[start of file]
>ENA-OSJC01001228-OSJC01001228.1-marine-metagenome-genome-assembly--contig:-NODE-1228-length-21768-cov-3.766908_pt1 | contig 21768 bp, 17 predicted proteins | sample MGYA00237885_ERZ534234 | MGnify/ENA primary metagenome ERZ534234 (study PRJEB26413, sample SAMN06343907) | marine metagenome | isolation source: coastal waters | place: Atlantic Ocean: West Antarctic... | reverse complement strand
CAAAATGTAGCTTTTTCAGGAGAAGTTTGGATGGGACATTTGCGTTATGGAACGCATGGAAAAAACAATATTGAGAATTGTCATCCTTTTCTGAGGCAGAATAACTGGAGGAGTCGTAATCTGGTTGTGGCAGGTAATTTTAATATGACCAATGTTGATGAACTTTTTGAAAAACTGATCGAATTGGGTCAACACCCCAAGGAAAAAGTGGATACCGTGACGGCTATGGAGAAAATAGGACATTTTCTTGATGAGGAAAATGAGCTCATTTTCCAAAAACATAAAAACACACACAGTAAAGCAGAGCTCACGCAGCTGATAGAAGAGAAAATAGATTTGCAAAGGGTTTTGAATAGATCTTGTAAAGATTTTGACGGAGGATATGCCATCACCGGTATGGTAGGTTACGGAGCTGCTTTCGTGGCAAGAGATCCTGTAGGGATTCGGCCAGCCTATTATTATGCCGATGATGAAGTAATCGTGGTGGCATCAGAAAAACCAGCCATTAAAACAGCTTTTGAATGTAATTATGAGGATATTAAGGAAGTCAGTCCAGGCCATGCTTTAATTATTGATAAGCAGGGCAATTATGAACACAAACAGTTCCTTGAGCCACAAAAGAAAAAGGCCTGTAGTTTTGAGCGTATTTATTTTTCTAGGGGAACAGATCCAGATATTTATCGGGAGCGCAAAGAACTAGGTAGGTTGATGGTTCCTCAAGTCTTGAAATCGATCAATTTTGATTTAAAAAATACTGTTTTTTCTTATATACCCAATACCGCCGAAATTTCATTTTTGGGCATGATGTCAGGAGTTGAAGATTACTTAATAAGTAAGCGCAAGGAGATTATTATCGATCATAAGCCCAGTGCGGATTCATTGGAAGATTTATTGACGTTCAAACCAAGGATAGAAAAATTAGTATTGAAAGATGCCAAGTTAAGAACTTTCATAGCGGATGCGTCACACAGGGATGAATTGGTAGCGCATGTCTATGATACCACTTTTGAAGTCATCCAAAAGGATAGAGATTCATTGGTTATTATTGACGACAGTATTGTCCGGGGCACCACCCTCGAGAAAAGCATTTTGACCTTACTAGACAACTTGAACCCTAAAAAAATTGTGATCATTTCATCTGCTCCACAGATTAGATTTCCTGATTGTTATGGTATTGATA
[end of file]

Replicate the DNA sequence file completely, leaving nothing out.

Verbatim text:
>ENA-OSJC01001228-OSJC01001228.1-marine-metagenome-genome-assembly--contig:-NODE-1228-length-21768-cov-3.766908_pt1 | contig 21768 bp, 17 predicted proteins | sample MGYA00237885_ERZ534234 | MGnify/ENA primary metagenome ERZ534234 (study PRJEB26413, sample SAMN06343907) | marine metagenome | isolation source: coastal waters | place: Atlantic Ocean: West Antarctic... | reverse complement strand
CAAAATGTAGCTTTTTCAGGAGAAGTTTGGATGGGACATTTGCGTTATGGAACGCATGGAAAAAACAATATTGAGAATTGTCATCCTTTTCTGAGGCAGAATAACTGGAGGAGTCGTAATCTGGTTGTGGCAGGTAATTTTAATATGACCAATGTTGATGAACTTTTTGAAAAACTGATCGAATTGGGTCAACACCCCAAGGAAAAAGTGGATACCGTGACGGCTATGGAGAAAATAGGACATTTTCTTGATGAGGAAAATGAGCTCATTTTCCAAAAACATAAAAACACACACAGTAAAGCAGAGCTCACGCAGCTGATAGAAGAGAAAATAGATTTGCAAAGGGTTTTGAATAGATCTTGTAAAGATTTTGACGGAGGATATGCCATCACCGGTATGGTAGGTTACGGAGCTGCTTTCGTGGCAAGAGATCCTGTAGGGATTCGGCCAGCCTATTATTATGCCGATGATGAAGTAATCGTGGTGGCATCAGAAAAACCAGCCATTAAAACAGCTTTTGAATGTAATTATGAGGATATTAAGGAAGTCAGTCCAGGCCATGCTTTAATTATTGATAAGCAGGGCAATTATGAACACAAACAGTTCCTTGAGCCACAAAAGAAAAAGGCCTGTAGTTTTGAGCGTATTTATTTTTCTAGGGGAACAGATCCAGATATTTATCGGGAGCGCAAAGAACTAGGTAGGTTGATGGTTCCTCAAGTCTTGAAATCGATCAATTTTGATTTAAAAAATACTGTTTTTTCTTATATACCCAATACCGCCGAAATTTCATTTTTGGGCATGATGTCAGGAGTTGAAGATTACTTAATAAGTAAGCGCAAGGAGATTATTATCGATCATAAGCCCAGTGCGGATTCATTGGAAGATTTATTGACGTTCAAACCAAGGATAGAAAAATTAGTATTGAAAGATGCCAAGTTAAGAACTTTCATAGCGGATGCGTCACACAGGGATGAATTGGTAGCGCATGTCTATGATACCACTTTTGAAGTCATCCAAAAGGATAGAGATTCATTGGTTATTATTGACGACAGTATTGTCCGGGGCACCACCCTCGAGAAAAGCATTTTGACCTTACTAGACAACTTGAACCCTAAAAAAATTGTGATCATTTCATCTGCTCCACAGATTAGATTTCCTGATTGTTATGGTATTGATA